3D printing is a breakthrough technology that is set to revolutionize the global healthcare industry. One important application is the economic production of customised scaffolds or prosthetics (orthopaedic implants) to assist physically disabled people by substituting for lost or damaged bone. In one recent operation, approximately 75% of a patient’s skull was replaced with a 3D printed implant made of polyetherketoneketone (PEKK): a biomedical polymer with high heat and chemical resistance, and strong load-bearing properties.

As 3D printing has the potential to provide fast, cost-effective prosthetics, it is expected that African nations will be early adopters. In Kenya, British innovator called 3D LifePrints has provided patients at PCEA Kikuyu Orthopaedic Hospital with low-cost hand prostheses and life-like cosmetic covers for lower limb prostheses.

In Sudan, Not Impossible Labs has set up a 3D print lab to create prosthetic limbs for those affected by the war. Project Daniel (project supported by Not Impossible Labs and named after the first Sudanese patient supported by the project) has displayed crowdsourcing models that can be implemented in a pragmatic manner to help people in low income economies. It crowd sourced a team of specialists including a South African innovator of the Robohand, a MIT trained neuroscience from Australia and the owner of a 3D printing company from the United States. The project was supported by a New York based precision engineering company called Precipart and by Intel, the global leader for innovative essential technologies.

3D printed prosthetics have already come to South Africa and have brought a ray of hope for many living with disability or disfigurement. In 2014, surgeons at South Africa’s Kimberly Hospital became the second team in the world to reconstruct a patient’s face using 3D printed jaw implants. In 2015, South Africa’s Central University of Technology (CUT) was awarded a research chair in Medical Product Development, an initiative led by South Africa’s Department of Science and Technology (DST), to increase research output and innovation in areas that are considered essential to the country’s strategic growth and development.  The University has so far conducted 12 procedures involving 3D printing, including two that involved mandible implants made of 3D printed titanium.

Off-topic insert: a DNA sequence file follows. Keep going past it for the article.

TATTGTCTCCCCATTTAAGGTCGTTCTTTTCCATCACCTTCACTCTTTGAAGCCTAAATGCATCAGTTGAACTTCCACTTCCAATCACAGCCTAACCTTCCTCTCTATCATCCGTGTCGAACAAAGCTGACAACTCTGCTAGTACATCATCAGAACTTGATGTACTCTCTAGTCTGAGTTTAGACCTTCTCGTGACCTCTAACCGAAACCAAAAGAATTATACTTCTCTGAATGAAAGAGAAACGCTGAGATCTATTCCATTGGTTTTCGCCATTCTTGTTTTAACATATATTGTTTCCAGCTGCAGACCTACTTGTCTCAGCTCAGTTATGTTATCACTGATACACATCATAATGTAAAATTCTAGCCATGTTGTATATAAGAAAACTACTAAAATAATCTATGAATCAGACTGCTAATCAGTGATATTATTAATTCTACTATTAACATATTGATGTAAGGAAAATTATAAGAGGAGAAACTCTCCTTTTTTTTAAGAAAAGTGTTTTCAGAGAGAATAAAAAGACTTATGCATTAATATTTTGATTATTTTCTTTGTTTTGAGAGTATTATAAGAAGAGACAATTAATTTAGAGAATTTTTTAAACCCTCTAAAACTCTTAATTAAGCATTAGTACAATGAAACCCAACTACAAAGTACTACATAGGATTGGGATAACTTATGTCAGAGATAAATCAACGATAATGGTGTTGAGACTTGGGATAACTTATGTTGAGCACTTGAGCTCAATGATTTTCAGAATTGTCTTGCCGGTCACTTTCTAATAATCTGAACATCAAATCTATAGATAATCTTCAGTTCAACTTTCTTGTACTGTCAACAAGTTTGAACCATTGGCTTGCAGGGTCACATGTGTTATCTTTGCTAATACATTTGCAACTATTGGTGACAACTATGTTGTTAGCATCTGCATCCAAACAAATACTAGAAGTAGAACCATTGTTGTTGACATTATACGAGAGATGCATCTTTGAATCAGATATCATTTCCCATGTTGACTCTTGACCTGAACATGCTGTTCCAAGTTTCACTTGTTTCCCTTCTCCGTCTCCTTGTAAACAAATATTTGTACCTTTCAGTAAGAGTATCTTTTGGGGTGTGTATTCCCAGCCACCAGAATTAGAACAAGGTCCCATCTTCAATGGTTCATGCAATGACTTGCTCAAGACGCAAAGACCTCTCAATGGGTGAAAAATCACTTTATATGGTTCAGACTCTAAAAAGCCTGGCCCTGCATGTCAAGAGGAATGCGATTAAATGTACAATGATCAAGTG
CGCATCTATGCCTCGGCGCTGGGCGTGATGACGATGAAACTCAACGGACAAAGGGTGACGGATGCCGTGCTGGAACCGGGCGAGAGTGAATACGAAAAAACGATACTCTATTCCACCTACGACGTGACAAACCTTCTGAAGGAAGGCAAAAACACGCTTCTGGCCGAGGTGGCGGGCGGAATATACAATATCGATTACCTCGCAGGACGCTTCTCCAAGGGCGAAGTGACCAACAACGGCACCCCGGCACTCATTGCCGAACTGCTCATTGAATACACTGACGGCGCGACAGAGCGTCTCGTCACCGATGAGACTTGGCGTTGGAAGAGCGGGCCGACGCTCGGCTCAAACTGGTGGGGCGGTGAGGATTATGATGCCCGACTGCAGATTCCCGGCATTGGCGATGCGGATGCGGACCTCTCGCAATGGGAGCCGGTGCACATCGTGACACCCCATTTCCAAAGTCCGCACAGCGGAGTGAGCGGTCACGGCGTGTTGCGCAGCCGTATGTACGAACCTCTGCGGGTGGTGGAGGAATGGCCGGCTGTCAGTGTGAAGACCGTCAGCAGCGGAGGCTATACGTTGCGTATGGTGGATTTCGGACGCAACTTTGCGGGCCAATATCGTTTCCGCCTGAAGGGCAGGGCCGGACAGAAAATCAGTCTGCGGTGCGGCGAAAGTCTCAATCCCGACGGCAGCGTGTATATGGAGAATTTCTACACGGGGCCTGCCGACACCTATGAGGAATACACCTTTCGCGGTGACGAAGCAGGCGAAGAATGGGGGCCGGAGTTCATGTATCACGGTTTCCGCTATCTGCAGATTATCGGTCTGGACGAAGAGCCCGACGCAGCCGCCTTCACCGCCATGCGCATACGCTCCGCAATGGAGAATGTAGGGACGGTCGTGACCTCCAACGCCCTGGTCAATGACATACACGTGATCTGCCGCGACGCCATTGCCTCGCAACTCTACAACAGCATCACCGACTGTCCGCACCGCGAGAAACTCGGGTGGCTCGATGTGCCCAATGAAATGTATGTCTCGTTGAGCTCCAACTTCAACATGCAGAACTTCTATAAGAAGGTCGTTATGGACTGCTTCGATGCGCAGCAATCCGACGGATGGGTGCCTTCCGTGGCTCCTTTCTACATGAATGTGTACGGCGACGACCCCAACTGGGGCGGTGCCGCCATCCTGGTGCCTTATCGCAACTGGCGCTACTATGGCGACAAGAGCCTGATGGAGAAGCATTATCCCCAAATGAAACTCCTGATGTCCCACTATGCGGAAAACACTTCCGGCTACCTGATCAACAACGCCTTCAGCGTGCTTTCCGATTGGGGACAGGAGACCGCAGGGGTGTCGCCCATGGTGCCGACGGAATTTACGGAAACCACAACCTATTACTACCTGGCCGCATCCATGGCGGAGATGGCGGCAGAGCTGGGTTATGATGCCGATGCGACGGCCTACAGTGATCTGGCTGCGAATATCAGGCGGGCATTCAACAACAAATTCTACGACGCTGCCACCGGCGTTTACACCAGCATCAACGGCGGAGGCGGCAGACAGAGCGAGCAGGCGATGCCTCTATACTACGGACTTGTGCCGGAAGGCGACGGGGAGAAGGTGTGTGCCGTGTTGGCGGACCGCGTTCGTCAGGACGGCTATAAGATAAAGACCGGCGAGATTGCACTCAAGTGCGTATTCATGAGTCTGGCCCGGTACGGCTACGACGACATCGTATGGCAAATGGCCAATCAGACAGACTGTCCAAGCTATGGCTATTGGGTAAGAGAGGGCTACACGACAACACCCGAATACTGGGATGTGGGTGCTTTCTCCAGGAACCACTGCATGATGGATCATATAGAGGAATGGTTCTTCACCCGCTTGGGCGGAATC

n 2016, the South African Government has launched its Additive Manufacturing (AM) strategy, in association with its Department of Science and Technology (DST) to capitalise on innovative technologies to assist the disabled. Since 2014 the South African public sector has invested 358 million rand ($24.75 million) into additive manufacturing research and development. The AM program is supported by the DST, and aims to assist the medical sector in manufacturing medical and dental devices and implants.

The scope for this technology is enormous, with more applications expected to appear in the future. Though 3D Printing is presently an expensive process, its cost is falling rapidly, and it is already an economical way to produce complex components that are customised for an individual patient. As costs fall further, it is expected to become widely available to improve the lives of disabled Africans across the continent.

About Frost & Sullivan

For six decades, Frost & Sullivan has been world-renowned for its role in helping investors, corporate leaders and governments navigate economic changes and identify disruptive technologies, Mega Trends, new business models and companies to action, resulting in a continuous flow of growth opportunities to drive future success.

Frost & Sullivan

For six decades, Frost & Sullivan has been world-renowned for its role in helping investors, corporate leaders and governments navigate economic changes and identify disruptive technologies, Mega Trends, new business models and companies to action, resulting in a continuous flow of growth opportunities to drive future success.

Share This
X